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Varieties.

LITTLE WALTER.

en

one

Little Walterwanted every In a pretty tow non

the one to know of the precious shores of Long Island, in

love of Jesus.
America, there lived a little
boy who loved Jesus. Out

THE PEGS OUT."
of his spending money 'some- A FARMER, 'who had
thing was always laid aside

gaged the services of a son in his missionary box. of the Emerald Isle, sent Though he was a good him out

morning to boy and loved to pray, he harrow a piece of ground. liked a game of play with He had not worked long bethe village boys. But what

fore nearly all the teeth ever he did he did it with all came out of the harrow. his might. He was always in Presently the farmer went his place at the Sunday- out into the field to take school.''

notes of Pat's progress, and One day he said to his asked him how he liked, mother, “ Mother I have ten

harrowing. "Oh!”replied dollars in my little box, and

Pat; “ it goes a bit smoother I want two boxes made and

now the pegs are out.' put on either side of the Sunday-school. I love Jesus SELYISH POLITENESS, and I want my money, added " HERE, Alfred, is an apple. to that which the children 1. Divide it politely with your will give, to go-towards edu- little sister." ** How shall cating an African child to be I divide it politely, mamma?” a missionary. His wishes

“ Give the larger part to the were carried out. A black

other person, my child." boy in Africa was thus sup - Alfred handed the apple to ported, and trained, and the

his

little sister, saying is now telling the good

“Here, sis, you divide it news to the poor Africans.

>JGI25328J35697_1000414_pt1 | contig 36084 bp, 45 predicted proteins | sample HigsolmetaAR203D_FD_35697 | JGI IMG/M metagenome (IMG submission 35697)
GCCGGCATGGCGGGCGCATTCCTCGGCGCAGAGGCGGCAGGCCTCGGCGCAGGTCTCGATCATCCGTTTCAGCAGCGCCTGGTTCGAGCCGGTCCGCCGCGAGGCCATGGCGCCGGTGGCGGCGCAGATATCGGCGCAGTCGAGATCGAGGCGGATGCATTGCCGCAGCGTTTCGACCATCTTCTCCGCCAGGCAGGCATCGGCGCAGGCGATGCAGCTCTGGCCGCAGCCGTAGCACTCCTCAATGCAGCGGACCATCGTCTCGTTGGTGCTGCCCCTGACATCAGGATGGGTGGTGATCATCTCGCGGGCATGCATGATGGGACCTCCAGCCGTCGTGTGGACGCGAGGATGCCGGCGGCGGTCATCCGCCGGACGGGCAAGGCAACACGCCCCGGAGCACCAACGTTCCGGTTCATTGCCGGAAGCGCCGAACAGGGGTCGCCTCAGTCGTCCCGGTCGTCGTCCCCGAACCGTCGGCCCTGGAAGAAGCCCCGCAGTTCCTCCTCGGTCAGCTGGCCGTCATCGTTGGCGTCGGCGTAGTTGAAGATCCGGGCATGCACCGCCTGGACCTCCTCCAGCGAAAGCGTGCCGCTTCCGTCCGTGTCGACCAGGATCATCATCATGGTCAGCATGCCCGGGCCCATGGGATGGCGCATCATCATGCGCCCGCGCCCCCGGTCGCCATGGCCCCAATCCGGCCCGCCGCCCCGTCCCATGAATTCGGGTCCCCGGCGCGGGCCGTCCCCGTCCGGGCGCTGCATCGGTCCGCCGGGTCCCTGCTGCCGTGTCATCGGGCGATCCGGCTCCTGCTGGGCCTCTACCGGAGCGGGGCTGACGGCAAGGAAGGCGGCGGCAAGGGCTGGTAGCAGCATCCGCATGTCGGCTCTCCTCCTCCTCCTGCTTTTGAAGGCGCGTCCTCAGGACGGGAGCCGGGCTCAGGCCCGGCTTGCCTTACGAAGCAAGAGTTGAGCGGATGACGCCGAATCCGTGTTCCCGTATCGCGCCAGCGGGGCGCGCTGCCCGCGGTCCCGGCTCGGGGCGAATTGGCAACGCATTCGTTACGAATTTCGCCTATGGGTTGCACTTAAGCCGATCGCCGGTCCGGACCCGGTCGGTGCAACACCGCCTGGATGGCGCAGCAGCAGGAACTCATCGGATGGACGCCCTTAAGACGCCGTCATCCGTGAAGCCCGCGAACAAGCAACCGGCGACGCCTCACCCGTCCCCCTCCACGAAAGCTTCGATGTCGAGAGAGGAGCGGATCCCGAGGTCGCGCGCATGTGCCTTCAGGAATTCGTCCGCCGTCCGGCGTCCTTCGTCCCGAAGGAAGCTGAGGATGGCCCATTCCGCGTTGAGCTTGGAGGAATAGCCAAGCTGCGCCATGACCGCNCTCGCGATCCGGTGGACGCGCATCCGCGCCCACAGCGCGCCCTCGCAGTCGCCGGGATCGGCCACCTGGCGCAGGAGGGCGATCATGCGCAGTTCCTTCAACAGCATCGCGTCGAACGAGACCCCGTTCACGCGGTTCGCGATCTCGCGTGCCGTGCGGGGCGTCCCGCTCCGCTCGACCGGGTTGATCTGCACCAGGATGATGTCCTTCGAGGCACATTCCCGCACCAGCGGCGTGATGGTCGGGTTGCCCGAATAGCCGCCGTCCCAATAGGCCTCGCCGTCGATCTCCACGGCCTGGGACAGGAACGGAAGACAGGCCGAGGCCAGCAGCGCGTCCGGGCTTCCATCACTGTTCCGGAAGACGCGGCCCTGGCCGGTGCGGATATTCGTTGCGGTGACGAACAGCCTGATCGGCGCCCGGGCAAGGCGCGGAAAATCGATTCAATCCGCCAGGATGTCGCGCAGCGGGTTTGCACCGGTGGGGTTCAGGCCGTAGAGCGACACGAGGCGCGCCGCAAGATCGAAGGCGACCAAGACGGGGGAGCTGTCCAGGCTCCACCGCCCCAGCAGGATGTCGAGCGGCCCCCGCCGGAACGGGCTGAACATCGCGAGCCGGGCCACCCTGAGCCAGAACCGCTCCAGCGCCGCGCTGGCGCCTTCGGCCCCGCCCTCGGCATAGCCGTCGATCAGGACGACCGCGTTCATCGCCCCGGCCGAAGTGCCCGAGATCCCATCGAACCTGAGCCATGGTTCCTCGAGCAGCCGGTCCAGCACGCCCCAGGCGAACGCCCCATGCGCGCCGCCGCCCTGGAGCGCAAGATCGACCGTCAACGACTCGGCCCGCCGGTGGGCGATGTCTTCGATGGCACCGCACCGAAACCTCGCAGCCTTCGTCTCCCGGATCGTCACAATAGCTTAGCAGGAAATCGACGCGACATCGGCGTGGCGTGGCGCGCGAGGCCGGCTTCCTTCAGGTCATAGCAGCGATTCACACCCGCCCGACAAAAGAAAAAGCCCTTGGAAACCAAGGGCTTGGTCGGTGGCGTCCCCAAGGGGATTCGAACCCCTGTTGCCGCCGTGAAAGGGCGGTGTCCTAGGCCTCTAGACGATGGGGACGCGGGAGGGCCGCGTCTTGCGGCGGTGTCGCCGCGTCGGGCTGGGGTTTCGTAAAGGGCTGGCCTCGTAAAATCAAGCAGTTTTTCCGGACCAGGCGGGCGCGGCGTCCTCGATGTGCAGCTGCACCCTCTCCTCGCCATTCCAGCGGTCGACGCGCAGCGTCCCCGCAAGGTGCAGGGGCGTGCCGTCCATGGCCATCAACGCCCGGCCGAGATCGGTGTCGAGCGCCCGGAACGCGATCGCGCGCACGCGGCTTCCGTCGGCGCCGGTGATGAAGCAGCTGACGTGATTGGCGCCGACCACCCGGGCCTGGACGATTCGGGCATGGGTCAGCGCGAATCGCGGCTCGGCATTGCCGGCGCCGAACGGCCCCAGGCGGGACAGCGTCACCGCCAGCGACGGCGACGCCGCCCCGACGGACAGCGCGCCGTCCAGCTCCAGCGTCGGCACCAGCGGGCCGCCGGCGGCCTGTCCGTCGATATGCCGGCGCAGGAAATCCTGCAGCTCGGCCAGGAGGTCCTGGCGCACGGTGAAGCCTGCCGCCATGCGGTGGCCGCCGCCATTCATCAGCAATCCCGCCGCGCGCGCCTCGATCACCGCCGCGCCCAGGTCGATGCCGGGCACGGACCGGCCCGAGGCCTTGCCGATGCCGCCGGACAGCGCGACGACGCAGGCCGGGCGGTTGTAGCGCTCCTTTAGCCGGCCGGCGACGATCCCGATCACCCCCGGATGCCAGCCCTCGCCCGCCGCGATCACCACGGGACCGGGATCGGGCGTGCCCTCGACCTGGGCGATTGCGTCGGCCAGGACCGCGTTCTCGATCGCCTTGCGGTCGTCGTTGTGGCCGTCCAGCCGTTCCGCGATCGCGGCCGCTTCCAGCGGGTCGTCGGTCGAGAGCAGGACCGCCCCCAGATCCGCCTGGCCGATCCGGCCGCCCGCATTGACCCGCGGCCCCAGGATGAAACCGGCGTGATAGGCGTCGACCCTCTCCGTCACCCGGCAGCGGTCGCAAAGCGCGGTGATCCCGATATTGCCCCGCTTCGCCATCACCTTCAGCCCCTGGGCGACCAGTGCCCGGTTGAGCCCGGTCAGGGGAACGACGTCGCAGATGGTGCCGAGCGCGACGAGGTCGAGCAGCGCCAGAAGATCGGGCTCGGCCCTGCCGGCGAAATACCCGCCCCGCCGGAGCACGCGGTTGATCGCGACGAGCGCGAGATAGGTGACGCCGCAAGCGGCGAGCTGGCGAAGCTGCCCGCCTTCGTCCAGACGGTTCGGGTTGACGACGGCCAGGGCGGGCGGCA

yourself.”

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Poctry.

ELSIE'S SHILLING. “PAPA, it is my birthday,

Said little Elsie Gray,
As papa came in the nursery,

Where the children were at play. “Mamma called me this morning,

To give me,-only think,
A little Bible, with gilt clasps,

And my name in purple ink. “ She said that I must read in

A little every day,
Both in the morning and at eve,

Before I kneel to pray.”
Here Elsie stopped for want of breath,
And

papa said, as he smiled,
“So now, you want my present,

Is that not it my child?” “Oh, yes !” cried little Elsie;

“Papa you've guessed quite right."
Here then my love,”—and in her hand,

He laid a shilling bright.
Elsie dreamt about the shilling,

When snug that night in bed,
She thought she bought a story book

With covers bright and red.

The day after Elsie's birthday,

Was a Sunday you must know. Novi Elsie was fond of Sunday,

And to chapel loved to go. There preached that day a minister,

She ne'er before had heard ; And he talked so very gently,

She listened every word. He told about the heathen

Who did not know of God, Thousands of little children

Who could not read His Word. He said that all good people

Their very best should do,
To send out many Bibles,

And missionaries too.
Then turning to the children,

He said, “ Now wont you try
Out of your pocket money,

To put a few pence by?
To send to the poor heathens,

And you'll be glad you've given-
A penny, when you know it's helped

A little child to heaven.
Elsie thought about the shilling,

Which in her pocket lay;
The shilling bright which dear papa,

Had given her yesterday. She thought of many pretty things,

She wished so much to buy. Then of the poor lost heathen,

And softly said “ I'll try.” So when the box came round,

Elsie with tender care, Dropped in the precious shilling,

Then bowed her head in prayer,
That God would bless the sacrifice

She on His altar laid.
In all the chapel there was not,
A happier little maid.-Annie.

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